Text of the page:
Philip Hammond leaving Downing Street
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Getty/Christopher Furlong

What have we learnt from the spring statement?

Author
Published date
13 Mar 2019
The chancellor's statement offers little to working people facing stagnant wages and economic uncertainty.

While the Chancellor pats himself on the back, working people are paying the price for the prime minister’s disastrous mishandling of Brexit.

Jobs are being lost, plants are under threat and much-needed investment is being cancelled.

Here’s what we learnt about where the economy is forecast to be heading from today’s statement, and the analysis that the Office for Budget Responsibility (OBR) published alongside it.

We know that the first thing the government must to do to clean up this mess is to take no-deal off the table and seek an extension of Article 50. We need a deal that puts jobs, rights and peace in Northern Ireland first.

We need a financial settlement that supports industry and ends austerity once and for all. As our analysis below sets out, working people can’t wait.

Pay won’t recover for another 4 years – and it’s the rich who are seeing the fastest pay rises

During his Spring Statement, Philip Hammond bragged that real wage growth would be positive in each of the years forecast by the OBR. He’s right, but it’s a sign of very low expectations that any positive real wage growth is seen as good news now.

In real terms, wages are expected to gradually grow over the next five years. In 2023, we’re expected to finally return to pre-crisis real wage levels. By then, we’ll have had 15 years of lost real wages.

Graph showing recovery of real wages

What’s more, we know that the pay rises we’re seeing are mostly benefiting those at the top. The OBR picked up on this in their analysis: data from HMRC’s ‘real time information’ system shows that for the top 0.1 per cent of earners, pay rose by 5.9 per cent on a year earner (before inflation), compared to the average rise of 3.7 per cent (on this measure).

The Chancellor announced a welcome review of the evidence on the Minimum Wage, and the case for a more ambitious target – pushing beyond the 60 per cent target for median earnings set for 2020. But while tackling low pay is part of the solution, there was nothing on the trade union rights we need to boost pay for everyone.

Economic performance in 2019 will be the weakest since the global financial crisis.

The immediate outlook for the UK economy is poor as Brexit uncertainty, government cuts and slowing global growth continue to take a toll.

The OBR lowered its forecast for UK economic growth this year from 1.6 per cent to 1.2 per cent, but left its 2020 prediction unchanged at 1.4 per cent. It has raised forecasts slightly for 2021 and 2022 and left its 2023 forecast unaltered.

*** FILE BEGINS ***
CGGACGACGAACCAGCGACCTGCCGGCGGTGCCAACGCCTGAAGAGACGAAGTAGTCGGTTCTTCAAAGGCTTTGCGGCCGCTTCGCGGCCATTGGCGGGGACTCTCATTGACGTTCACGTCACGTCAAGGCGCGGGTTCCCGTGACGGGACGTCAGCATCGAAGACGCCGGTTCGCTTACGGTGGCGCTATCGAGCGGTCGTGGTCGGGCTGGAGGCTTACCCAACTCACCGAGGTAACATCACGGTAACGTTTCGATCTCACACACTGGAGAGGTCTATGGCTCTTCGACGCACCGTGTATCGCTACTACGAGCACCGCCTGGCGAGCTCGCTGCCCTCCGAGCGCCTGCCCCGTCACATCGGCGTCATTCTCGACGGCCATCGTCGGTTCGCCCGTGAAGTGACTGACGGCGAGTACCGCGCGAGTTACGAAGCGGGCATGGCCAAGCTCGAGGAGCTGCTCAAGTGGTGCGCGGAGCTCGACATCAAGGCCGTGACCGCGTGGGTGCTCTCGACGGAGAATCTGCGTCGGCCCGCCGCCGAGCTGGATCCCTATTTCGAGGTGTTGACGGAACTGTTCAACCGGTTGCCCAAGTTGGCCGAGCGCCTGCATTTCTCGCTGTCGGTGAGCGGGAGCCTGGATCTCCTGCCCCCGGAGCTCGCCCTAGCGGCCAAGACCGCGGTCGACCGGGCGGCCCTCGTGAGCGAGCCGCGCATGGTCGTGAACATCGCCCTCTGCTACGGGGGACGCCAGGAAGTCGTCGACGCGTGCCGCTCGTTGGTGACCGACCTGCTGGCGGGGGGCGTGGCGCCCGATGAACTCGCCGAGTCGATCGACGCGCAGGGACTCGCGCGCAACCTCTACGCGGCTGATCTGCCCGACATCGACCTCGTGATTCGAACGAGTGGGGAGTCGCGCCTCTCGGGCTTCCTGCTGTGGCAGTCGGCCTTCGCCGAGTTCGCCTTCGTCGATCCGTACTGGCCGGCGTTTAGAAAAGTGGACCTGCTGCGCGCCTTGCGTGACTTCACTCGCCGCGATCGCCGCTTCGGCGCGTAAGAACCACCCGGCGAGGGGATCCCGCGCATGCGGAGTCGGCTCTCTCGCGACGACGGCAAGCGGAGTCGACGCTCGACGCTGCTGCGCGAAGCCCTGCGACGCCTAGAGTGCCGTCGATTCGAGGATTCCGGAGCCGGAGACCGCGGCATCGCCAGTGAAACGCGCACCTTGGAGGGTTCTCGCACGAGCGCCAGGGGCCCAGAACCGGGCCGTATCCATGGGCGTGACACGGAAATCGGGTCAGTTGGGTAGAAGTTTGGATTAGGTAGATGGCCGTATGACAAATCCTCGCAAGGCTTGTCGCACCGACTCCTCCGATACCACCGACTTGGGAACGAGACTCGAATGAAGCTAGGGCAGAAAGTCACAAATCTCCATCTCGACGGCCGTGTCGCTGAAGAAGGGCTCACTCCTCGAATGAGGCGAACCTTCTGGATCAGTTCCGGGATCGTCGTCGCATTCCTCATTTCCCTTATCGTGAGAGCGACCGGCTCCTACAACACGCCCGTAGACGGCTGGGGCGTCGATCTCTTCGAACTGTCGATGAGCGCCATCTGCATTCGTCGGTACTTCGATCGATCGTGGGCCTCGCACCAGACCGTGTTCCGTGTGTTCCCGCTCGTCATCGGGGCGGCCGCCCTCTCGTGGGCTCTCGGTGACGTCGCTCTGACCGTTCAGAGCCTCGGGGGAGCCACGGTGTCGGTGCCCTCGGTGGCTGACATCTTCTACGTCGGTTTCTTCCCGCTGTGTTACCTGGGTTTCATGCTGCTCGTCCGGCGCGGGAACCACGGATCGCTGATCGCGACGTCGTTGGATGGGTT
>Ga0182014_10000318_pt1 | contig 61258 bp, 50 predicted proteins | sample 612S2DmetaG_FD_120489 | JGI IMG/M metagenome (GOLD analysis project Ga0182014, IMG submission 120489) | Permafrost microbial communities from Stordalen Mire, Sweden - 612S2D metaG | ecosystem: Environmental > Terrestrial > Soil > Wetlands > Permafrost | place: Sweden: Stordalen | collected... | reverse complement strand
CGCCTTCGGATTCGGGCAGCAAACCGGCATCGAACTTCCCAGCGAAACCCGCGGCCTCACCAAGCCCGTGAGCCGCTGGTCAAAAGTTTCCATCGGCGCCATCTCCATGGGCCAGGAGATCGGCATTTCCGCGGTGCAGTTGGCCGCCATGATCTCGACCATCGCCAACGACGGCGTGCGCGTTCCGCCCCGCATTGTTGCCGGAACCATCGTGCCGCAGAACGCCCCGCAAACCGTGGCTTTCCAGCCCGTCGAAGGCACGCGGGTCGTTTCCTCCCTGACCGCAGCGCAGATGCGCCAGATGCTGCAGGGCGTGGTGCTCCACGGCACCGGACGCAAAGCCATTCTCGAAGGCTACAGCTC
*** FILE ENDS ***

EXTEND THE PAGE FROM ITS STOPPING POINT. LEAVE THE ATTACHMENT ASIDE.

Graph showing GDP forecasts 2019 - 2023

The revised forecast means economic performance in 2019 will be the weakest since the recession caused by the global financial crisis.

And over the five-year forecast, growth is predicted to remain at around half the pre-crisis average of 3 per cent (the dotted line on the chart below).

Graph showing GDP growth 1993 to 2023

This is despite the OBR taking a considerably more optimistic view than the OECD, which earlier this month cut its forecast for 2019 and 2020 to 0.8 per cent and 0.9 per cent – lower than all other major economies apart from Japan.

The government has done nothing to repair our public services

Philip Hammond said that if the government managed to get a Brexit deal through parliament, he’d conduct a spending review that could boost public services. But he did nothing to help our public services that are crying out for more funding.

The TUC have urged the government to find an extra £25bn – £15bn for departmental spending and £10bn for public investment - to provide material support for the economy restoring the health of the public sector.

But the total impact of measures announced today amounts to an extra £2.2bn in departmental spending. Plans for government investment in 2019-20 remain virtually unchanged – down slightly from £61.8bn to £61.7bn.

There’s no relief for families facing working poverty today

The freeze on working-age benefits – which means tax credits and universal credit don’t go up with inflation – has pushed 200,000 people into poverty, around half of them children, according to the Joseph Rowntree Foundation.

Graph showing benefits have been frozen since 2013

The chancellor chose to ignore this continuing hardship today. Data on the number of households in working poverty, published on the 28th March, is likely to see those figures rise even higher. Nothing in today’s statement will help those families struggling to get by.

Households are being pushed further into debt

The OBR forecast shows that both the ratio of household debt to income and the ratio of unsecured debt to disposable income are expected to rise over the next years. The OBR notes that unsecured debt does include student loan debt, which is expected to rise strongly, and accounts for “most of the rise”. Even taking this into consideration, however, there’s clearly a cause for concern.

As we’ve shown recently, unsecured debt per household is currently at a record high, even if we remove student loan debt. We need to be seeing drops in the ratio of unsecured debt to disposable income, not steady rises.

This adds to a concerning outlook for households. The household saving ratio has been at a staggeringly low level for almost a couple of years now, and this is expected to stay the same until at least 2024, when the forecast ends.

Graph showing ratio of unsecured liabilities to disposable income